Are courts easing the way for shareholder class action claims?

Wednesday, 18 May 2016

Helen Mould and Damian Grave

    How to prove causation in shareholder class actions has long been contentious. Herbert Smith Freehills examines how a recent case may steer the debate.

    Directors of listed companies are acutely aware of class action risks posed by corporate continuous disclosure obligations.

    A securities class action may commence if shareholders allege that a company’s disclosure (or failure to disclose) breached the Corporations Act or the ASIC Act. To recover damages in this type of claim, a shareholder plaintiff must prove that the contravention caused their loss – a concept known as causation.

    In Australia, courts have traditionally found that where a misrepresentation has induced a transaction (including a share transaction) the plaintiff must show that they relied on the misrepresentation in order to establish causation.

    The decision

    On 20 April 2016, In the matter of HIH Insurance Limited (in liquidation) & Ors [2016] NSWSC 482, the NSW Supreme Court held that the plaintiffs could establish causation by showing that they purchased shares on the market at an inflated price. The Court held that the plaintiffs did not need to establish that they relied on the misrepresentation in order to recover loss (direct reliance). It was enough that the market relied on, and was misled by, the misrepresentation (indirect market based causation).

    This is the first time an Australian court has applied indirect market based causation.


    The plaintiffs were investors who acquired shares in HIH Insurance Limited. The investors claimed that HIH’s 1999 and 2000 financial results contained misleading or deceptive representations. HIH admitted that it had contravened the former Trade Practices Act 1974 and Corporations Law by releasing the results.

    When HIH went into liquidation, the investors lodged proofs of debt stating that they had suffered loss and damage by paying more for their shares than they would have, had the market price not been inflated. The liquidators did not admit their proofs and the investors appealed to the NSW Supreme Court.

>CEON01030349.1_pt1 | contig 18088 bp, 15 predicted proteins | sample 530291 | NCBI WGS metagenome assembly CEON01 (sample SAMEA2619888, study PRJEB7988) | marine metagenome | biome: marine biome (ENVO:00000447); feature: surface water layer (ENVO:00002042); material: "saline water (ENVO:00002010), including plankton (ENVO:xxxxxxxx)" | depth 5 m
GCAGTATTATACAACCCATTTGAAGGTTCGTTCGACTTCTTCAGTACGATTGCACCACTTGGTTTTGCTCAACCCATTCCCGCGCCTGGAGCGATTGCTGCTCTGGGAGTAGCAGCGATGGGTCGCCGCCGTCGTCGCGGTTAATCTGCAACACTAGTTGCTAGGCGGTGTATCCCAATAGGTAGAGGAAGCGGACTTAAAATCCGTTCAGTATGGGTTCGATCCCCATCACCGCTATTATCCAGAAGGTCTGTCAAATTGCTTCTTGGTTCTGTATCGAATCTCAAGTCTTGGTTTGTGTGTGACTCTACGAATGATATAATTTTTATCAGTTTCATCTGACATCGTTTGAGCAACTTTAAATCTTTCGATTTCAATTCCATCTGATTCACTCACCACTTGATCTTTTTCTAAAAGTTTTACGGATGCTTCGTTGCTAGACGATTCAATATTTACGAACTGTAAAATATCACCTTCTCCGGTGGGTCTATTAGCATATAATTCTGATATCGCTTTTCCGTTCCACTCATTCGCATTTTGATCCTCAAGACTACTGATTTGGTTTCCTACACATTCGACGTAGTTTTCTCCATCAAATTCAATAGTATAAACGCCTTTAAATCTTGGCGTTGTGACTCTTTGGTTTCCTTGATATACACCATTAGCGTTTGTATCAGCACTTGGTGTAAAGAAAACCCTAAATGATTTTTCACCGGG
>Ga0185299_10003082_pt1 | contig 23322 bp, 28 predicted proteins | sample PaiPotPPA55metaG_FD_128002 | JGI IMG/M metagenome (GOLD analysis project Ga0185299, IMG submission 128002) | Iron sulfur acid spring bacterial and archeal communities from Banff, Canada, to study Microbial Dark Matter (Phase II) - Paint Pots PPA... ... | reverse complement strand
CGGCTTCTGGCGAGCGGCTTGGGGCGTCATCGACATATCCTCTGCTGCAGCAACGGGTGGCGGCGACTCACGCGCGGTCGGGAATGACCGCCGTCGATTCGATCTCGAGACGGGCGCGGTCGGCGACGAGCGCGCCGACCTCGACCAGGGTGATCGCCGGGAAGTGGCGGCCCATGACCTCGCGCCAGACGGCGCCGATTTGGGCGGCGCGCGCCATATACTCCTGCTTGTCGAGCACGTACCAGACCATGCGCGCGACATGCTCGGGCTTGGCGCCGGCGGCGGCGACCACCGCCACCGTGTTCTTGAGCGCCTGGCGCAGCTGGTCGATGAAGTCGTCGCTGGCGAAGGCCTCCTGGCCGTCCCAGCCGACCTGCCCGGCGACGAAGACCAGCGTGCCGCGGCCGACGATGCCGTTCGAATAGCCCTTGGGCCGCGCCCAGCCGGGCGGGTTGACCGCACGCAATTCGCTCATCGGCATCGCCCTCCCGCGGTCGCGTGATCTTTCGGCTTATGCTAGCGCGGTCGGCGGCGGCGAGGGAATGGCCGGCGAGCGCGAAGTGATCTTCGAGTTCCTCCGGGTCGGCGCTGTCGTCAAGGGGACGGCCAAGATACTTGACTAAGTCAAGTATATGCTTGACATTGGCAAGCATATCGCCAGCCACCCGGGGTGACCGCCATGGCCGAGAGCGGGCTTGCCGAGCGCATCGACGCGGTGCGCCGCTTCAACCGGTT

The investors did not seek to argue that they read or directly relied on the financial results. Instead, they argued that they purchased the shares in a market regulated by the ASX and the Corporations Law and that this market was distorted by the misrepresentations in the results.

    In deciding that that indirect (market based) causation was enough to prove compensable loss Justice Brereton stated:

    [W]hile the contravening conduct did not directly mislead the plaintiffs, it deceived the market (constituted by investors, informed by analysts and advisors) in which the shares traded and in which the plaintiffs acquired their shares. Investors who acquire shares on the share market do so at the market price. In that way, they are induced to enter the transaction…on the terms on which they do by the state of the market.

    Although the decision relates to a liquidation proceeding and not a class action, the judgment will be relevant to the issues considered in securities class actions.

    Plaintiffs and defendants alike will wait to see if this decision is followed by other courts. In the interim, questions remain as to whether indirect market based causation supports the objectives of the continuous disclosure regime, which include encouraging investors to read and consider corporate disclosures.

    Debate will also continue as to how it is proven that the market price was in fact inflated because of the alleged contraventions.

    The full text of this judgment is available here.

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